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Finding long term Markov behaviors

  1. Aug 7, 2011 #1
    1. The problem statement, all variables and given/known data

    Find the long-term behavior of the Markov system described by the following matrix with initial conditions below: (i.e. find T^infinity)

    Find x_infinity

    2. Relevant equations

    x_0 = [.3 .3 .4]^T


    T =

    [.5 .4 .1]
    [.4 .3 .3]
    [.1 .3 .6]



    3. The attempt at a solution

    So in my attempt to find x_infinity I know that x_n = ( T^n)(x_0)

    This means:

    [.5^n .4^n .1^n] * [.3 .3 .4]^T
    [.4^n .3^n .3^n]
    [.1^n .3^n .6^n]

    Which I solved to be
    [ .3*.5^n .3*.4^n .4*.1^n]
    [ .3*.4^n .3*.3^n .4*.3^n]
    [ .3*.1^n .3*.3^n .4*.6^n]

    But as n approaches infinity all the terms get smaller and all go to zero. Does this seem correct so far?

    That would mean:

    x_infinity = ( 0 0 0 )^T ??? I tried this on my webassign, but it is not correct. Any tips or help in pointing out my mistakes would be great, thanks!
     
    Last edited: Aug 7, 2011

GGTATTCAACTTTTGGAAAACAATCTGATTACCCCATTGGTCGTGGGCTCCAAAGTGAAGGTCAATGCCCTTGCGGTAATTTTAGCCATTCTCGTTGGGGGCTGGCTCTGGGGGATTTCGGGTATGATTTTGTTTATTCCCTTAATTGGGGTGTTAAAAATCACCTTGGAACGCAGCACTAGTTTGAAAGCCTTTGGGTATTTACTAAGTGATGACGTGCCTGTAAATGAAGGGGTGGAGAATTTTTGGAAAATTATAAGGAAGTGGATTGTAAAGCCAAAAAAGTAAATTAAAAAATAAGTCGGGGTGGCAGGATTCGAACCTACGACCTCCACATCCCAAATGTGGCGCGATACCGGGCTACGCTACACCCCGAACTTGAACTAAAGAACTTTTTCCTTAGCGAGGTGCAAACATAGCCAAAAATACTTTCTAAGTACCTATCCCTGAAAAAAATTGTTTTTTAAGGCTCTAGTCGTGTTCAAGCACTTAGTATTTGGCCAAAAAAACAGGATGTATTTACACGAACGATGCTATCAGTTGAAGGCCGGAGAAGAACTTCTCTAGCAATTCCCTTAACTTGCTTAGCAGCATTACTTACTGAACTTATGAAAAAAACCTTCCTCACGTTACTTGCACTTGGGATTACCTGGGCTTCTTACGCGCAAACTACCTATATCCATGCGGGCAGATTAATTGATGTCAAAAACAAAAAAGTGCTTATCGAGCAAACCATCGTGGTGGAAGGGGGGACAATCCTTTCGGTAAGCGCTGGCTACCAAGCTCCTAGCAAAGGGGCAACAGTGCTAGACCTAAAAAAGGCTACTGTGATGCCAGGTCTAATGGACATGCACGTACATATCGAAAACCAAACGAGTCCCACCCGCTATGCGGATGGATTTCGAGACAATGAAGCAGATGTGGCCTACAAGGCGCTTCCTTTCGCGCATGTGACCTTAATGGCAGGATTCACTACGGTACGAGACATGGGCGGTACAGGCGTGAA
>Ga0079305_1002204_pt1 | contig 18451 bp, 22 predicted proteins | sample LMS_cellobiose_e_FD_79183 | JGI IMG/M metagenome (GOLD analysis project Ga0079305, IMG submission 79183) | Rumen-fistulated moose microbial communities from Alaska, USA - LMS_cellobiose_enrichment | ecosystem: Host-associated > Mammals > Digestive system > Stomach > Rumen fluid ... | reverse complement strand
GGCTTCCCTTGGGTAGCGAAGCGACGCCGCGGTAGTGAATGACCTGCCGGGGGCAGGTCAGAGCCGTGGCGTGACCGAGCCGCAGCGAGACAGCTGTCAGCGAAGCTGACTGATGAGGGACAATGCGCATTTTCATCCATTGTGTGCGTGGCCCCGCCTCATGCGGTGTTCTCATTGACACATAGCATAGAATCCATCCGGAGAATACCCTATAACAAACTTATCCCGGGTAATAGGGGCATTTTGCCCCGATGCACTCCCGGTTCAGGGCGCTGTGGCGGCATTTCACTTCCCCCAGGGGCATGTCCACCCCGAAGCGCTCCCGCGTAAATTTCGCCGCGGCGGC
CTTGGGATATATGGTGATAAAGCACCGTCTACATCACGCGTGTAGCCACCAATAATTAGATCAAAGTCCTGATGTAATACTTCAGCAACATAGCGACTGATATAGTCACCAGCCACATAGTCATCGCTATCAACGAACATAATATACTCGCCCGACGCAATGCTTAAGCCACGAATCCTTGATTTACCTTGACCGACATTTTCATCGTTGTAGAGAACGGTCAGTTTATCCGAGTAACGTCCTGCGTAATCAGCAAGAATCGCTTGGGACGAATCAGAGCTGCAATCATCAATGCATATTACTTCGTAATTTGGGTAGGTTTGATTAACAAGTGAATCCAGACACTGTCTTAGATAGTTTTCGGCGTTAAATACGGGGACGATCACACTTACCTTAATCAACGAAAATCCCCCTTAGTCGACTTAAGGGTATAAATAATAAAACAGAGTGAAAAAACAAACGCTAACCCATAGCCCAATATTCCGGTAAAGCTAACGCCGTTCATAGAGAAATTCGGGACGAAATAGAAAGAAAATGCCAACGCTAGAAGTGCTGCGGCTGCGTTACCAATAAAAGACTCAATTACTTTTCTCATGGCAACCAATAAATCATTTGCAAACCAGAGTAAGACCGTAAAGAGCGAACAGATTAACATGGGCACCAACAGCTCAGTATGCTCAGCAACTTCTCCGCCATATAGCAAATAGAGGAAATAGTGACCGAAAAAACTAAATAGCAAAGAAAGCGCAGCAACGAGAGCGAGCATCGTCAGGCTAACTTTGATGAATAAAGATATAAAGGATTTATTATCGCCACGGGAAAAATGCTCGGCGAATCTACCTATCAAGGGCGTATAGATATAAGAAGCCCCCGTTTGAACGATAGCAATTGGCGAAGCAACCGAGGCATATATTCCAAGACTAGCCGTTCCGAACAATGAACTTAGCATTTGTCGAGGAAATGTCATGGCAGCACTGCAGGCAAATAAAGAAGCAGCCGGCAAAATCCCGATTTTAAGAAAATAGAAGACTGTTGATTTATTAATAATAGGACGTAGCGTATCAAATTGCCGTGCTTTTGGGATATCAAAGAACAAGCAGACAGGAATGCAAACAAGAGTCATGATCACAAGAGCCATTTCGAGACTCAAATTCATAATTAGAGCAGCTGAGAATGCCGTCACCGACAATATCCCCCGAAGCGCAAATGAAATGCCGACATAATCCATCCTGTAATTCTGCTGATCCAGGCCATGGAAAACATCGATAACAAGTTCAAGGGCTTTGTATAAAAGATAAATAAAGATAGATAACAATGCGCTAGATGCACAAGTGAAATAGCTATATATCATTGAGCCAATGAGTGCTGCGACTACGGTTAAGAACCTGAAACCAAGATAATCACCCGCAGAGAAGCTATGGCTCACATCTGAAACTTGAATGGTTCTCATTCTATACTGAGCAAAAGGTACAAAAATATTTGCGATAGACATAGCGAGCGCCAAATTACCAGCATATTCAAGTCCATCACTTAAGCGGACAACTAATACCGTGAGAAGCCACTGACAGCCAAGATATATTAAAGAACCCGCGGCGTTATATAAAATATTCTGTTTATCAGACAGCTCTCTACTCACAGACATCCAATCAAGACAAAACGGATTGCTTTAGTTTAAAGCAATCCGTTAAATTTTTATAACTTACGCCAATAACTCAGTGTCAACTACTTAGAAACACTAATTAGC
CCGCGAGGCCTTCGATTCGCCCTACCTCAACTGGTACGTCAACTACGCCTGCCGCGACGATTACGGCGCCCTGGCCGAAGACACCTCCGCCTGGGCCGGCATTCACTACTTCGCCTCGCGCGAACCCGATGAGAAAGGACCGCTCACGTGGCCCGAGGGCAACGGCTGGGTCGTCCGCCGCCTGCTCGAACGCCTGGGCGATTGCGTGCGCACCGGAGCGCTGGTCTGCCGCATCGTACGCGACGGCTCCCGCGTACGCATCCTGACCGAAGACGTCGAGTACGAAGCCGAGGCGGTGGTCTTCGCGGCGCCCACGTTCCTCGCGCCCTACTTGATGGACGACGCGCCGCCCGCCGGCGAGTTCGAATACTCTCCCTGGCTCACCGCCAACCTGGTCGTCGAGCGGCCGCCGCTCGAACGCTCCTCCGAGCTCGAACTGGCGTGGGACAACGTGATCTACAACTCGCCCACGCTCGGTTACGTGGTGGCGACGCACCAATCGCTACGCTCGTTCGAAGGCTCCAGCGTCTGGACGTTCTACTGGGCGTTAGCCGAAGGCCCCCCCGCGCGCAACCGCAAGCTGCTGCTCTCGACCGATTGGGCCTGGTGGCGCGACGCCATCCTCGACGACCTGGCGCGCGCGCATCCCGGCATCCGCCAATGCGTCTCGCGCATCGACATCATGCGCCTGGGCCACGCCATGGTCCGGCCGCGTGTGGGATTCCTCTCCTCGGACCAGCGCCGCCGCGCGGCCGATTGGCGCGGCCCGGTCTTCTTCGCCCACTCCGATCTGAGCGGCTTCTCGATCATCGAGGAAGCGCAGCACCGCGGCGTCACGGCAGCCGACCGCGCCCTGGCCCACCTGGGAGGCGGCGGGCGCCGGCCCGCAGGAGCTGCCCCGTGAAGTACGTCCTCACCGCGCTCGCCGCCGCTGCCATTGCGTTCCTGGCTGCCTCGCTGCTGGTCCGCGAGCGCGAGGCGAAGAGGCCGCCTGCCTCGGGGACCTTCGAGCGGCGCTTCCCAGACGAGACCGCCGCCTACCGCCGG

2. jcsd
  3. Aug 7, 2011 #2

    Ray Vickson

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    Your expression for T^n is wrong. T^n = nth power of T in the sense of matrix multiplication. For example, T^2 = T*T =[[.42,.35,.23],[.35,.35,.31],[.23,.31,.46]], etc. You need to perform vector-matrix multiplications, or else solve the "equilibrium equations" to find the long-run limiting probabilities.

    RGV
     
  4. Aug 7, 2011 #3
    Oh I see how I was doing the expression of T^n was wrong. What do you mean by vector-matrix multiplcation or "equilibrium equations"? Do you mean keep finding T^1,T^2,T^3, and see if it approaches a limit?
     
  5. Aug 7, 2011 #4

    Ray Vickson

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    The state-probability row vector after n steps is x_n = x_0 * T^n, which can be written as x_{n-1}*T (a vector times a matrix). If the x_n approach a limiting distribution y, we must have y = y*T, and sum y(j) = 1. This is a simple system of linear equations, called the equilibrium or balance equations. I cannot believe that this material is not all in your textbook, but if not, Google "Markov chain" to see various relevant articles.

    RGV
     
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